Online Map of Life

An interactive web tool that allows users to visualize world-wide species distributions is now available on the Web.

By | May 11, 2012

WIKIMEDIA COMMONS, KTRINKO

Map of Life, a new interactive website the draws on a diverse source of datasets to map species across the globe, went online yesterday (May 10), reported Nature. The visualization tool combines expert range maps, presence/absence checklists, point-occurrence records, and other digitized species data to form a searchable map. The current version focuses on fish and land-dwelling vertebrates, with plant and some invertebrates species slated to arrive later in the year.

Currently, users can visualize the species within a 50- to 1,000-kilometer range, or map the distribution of a specific species across the planet. Map of Life’s creators intend to add more interactive options later, such as allowing users to input species information into its database. Ultimately, they hope to integrate environmental and genomic data as well.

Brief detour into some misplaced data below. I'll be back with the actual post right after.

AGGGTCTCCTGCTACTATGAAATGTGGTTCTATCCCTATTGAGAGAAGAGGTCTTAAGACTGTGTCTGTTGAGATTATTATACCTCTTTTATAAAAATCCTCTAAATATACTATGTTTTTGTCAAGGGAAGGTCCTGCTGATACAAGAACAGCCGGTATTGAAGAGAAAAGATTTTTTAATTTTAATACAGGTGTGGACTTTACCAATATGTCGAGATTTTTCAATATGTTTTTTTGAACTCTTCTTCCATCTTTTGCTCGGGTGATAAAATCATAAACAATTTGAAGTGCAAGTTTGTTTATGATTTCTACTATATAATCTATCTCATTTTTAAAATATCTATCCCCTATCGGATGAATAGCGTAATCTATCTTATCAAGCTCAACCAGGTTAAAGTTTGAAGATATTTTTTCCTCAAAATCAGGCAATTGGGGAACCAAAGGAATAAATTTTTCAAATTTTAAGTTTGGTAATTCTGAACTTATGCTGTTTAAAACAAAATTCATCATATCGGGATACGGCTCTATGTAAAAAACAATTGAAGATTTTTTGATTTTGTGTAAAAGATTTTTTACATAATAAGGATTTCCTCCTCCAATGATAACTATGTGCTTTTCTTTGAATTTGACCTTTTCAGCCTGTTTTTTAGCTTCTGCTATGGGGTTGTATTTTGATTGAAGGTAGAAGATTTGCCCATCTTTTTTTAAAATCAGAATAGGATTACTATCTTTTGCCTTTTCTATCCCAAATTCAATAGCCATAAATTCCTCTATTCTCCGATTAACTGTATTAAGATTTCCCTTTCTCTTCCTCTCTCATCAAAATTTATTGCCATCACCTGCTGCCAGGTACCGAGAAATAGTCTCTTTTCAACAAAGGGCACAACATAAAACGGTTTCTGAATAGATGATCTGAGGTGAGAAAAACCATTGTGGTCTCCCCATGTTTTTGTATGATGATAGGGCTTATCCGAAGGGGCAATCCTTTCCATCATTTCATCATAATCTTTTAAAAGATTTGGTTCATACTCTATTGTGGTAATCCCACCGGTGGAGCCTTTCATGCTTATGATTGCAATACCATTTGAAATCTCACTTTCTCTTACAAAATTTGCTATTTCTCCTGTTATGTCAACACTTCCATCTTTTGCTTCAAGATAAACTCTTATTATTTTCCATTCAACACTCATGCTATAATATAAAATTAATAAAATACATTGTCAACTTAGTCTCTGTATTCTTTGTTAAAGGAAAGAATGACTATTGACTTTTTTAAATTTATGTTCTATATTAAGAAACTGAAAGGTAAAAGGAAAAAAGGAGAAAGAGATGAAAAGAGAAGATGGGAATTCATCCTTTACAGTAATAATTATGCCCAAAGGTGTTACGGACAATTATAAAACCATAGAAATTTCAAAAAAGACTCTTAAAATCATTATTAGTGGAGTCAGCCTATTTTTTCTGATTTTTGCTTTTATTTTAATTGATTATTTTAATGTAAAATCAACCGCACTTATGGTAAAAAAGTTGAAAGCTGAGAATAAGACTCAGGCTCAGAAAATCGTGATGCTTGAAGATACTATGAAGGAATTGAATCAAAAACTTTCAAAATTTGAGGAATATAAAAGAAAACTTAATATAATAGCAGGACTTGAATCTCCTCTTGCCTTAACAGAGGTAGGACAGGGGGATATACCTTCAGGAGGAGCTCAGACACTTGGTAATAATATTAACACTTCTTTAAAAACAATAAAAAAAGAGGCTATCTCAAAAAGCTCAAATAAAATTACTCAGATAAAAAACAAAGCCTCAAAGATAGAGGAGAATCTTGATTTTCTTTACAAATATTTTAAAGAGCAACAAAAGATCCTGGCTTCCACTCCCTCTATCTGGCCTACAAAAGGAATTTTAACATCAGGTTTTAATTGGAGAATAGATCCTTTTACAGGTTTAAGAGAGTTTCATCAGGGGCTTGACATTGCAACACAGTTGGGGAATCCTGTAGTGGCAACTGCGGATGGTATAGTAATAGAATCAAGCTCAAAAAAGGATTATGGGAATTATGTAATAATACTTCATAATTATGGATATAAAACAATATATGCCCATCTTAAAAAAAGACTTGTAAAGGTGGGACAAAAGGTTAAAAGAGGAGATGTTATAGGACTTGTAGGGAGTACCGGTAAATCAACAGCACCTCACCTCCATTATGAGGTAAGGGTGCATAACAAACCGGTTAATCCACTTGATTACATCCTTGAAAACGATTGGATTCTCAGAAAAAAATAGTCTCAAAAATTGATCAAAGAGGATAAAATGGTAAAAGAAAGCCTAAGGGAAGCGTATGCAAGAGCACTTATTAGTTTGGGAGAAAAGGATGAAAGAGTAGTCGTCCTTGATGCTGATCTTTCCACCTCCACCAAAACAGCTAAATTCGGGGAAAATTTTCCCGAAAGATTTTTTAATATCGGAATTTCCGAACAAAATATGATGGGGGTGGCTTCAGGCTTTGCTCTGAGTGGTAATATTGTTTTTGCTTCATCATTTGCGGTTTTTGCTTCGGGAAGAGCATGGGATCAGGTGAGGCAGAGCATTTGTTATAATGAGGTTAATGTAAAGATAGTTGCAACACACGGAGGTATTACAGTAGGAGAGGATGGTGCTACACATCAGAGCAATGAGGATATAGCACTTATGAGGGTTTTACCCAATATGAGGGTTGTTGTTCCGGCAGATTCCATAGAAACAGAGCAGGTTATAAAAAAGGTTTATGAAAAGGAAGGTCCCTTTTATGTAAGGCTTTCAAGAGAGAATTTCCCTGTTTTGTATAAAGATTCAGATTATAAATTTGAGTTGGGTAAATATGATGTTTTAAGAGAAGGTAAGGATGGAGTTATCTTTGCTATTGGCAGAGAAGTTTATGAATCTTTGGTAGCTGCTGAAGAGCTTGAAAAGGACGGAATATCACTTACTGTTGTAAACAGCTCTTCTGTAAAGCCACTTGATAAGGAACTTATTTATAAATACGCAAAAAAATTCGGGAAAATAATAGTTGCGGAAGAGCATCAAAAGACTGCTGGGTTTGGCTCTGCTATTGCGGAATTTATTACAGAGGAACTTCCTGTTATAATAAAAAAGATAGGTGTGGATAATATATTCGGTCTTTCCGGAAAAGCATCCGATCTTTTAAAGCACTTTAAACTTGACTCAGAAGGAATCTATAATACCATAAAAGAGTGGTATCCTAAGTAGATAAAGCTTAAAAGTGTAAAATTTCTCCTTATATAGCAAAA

“There’s no doubt Map of Life is a valuable tool,” Terry Erwin, an entomology curator at the Smithsonian Institution in Washington DC, told Nature. ”There’s nothing else out there that allows both researchers and citizen scientists to interact with all these layers of data.”

Add a Comment

Avatar of: You

You

Processing...
Processing...

Sign In with your LabX Media Group Passport to leave a comment

Not a member? Register Now!

LabX Media Group Passport Logo

Comments

Avatar of: skillet0517

skillet0517

Posts: 1

May 19, 2012

Very interesting tool!  Will definitely be using this with my Science classes.  

Popular Now

  1. Top 10 Innovations 2016
    Features Top 10 Innovations 2016

    This year’s list of winners celebrates both large leaps and small (but important) steps in life science technology.

  2. Gut Microbes Linked to Neurodegenerative Disease
  3. Pubic Hair Grooming Linked to STI Risk
    The Nutshell Pubic Hair Grooming Linked to STI Risk

    Observational study suggests pubic hair grooming correlates with heightened risk of acquiring sexually transmitted infections, although causation remains unclear.

  4. Naive T Cells Find Homes in Lymphoid Tissue
Rockland